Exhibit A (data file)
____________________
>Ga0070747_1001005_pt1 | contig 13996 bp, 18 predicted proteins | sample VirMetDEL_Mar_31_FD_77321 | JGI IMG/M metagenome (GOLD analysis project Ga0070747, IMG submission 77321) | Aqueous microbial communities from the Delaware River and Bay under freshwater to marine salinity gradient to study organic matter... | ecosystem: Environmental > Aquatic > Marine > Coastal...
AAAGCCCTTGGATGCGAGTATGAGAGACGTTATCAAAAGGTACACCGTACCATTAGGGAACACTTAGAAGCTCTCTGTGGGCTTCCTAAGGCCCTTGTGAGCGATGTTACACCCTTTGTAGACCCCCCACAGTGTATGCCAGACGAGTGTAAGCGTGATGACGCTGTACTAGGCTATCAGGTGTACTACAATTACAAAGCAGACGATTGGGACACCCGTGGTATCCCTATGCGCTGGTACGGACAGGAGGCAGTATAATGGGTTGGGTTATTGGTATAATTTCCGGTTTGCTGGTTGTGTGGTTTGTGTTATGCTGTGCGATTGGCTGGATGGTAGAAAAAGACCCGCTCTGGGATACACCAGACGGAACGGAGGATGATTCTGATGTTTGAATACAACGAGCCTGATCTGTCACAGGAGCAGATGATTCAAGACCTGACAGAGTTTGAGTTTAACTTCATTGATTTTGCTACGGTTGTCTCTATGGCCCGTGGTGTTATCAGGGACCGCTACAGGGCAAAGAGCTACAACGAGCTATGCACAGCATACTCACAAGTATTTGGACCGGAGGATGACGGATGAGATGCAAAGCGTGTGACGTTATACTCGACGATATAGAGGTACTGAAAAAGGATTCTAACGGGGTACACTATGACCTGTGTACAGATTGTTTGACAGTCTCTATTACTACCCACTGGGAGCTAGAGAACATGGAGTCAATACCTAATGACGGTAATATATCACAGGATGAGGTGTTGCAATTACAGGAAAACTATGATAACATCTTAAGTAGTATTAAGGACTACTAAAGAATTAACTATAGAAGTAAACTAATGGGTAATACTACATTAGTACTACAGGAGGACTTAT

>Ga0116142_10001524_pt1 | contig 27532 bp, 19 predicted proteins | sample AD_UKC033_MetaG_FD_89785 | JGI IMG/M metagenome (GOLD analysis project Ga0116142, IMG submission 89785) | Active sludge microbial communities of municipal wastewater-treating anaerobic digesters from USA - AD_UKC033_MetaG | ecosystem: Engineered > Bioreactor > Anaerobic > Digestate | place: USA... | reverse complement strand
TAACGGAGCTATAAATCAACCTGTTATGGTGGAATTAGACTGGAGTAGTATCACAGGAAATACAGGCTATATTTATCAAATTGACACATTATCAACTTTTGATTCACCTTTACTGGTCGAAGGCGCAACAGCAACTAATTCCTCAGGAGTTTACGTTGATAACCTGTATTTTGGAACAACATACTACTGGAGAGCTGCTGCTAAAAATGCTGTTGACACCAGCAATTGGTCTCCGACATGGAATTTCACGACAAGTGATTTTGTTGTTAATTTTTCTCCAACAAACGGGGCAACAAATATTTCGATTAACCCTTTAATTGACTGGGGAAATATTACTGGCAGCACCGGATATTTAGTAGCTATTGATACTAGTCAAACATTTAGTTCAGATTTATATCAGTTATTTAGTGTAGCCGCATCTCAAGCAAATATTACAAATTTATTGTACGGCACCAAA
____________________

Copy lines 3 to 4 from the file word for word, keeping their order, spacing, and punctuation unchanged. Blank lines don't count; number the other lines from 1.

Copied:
>Ga0116142_10001524_pt1 | contig 27532 bp, 19 predicted proteins | sample AD_UKC033_MetaG_FD_89785 | JGI IMG/M metagenome (GOLD analysis project Ga0116142, IMG submission 89785) | Active sludge microbial communities of municipal wastewater-treating anaerobic digesters from USA - AD_UKC033_MetaG | ecosystem: Engineered > Bioreactor > Anaerobic > Digestate | place: USA... | reverse complement strand
TAACGGAGCTATAAATCAACCTGTTATGGTGGAATTAGACTGGAGTAGTATCACAGGAAATACAGGCTATATTTATCAAATTGACACATTATCAACTTTTGATTCACCTTTACTGGTCGAAGGCGCAACAGCAACTAATTCCTCAGGAGTTTACGTTGATAACCTGTATTTTGGAACAACATACTACTGGAGAGCTGCTGCTAAAAATGCTGTTGACACCAGCAATTGGTCTCCGACATGGAATTTCACGACAAGTGATTTTGTTGTTAATTTTTCTCCAACAAACGGGGCAACAAATATTTCGATTAACCCTTTAATTGACTGGGGAAATATTACTGGCAGCACCGGATATTTAGTAGCTATTGATACTAGTCAAACATTTAGTTCAGATTTATATCAGTTATTTAGTGTAGCCGCATCTCAAGCAAATATTACAAATTTATTGTACGGCACCAAA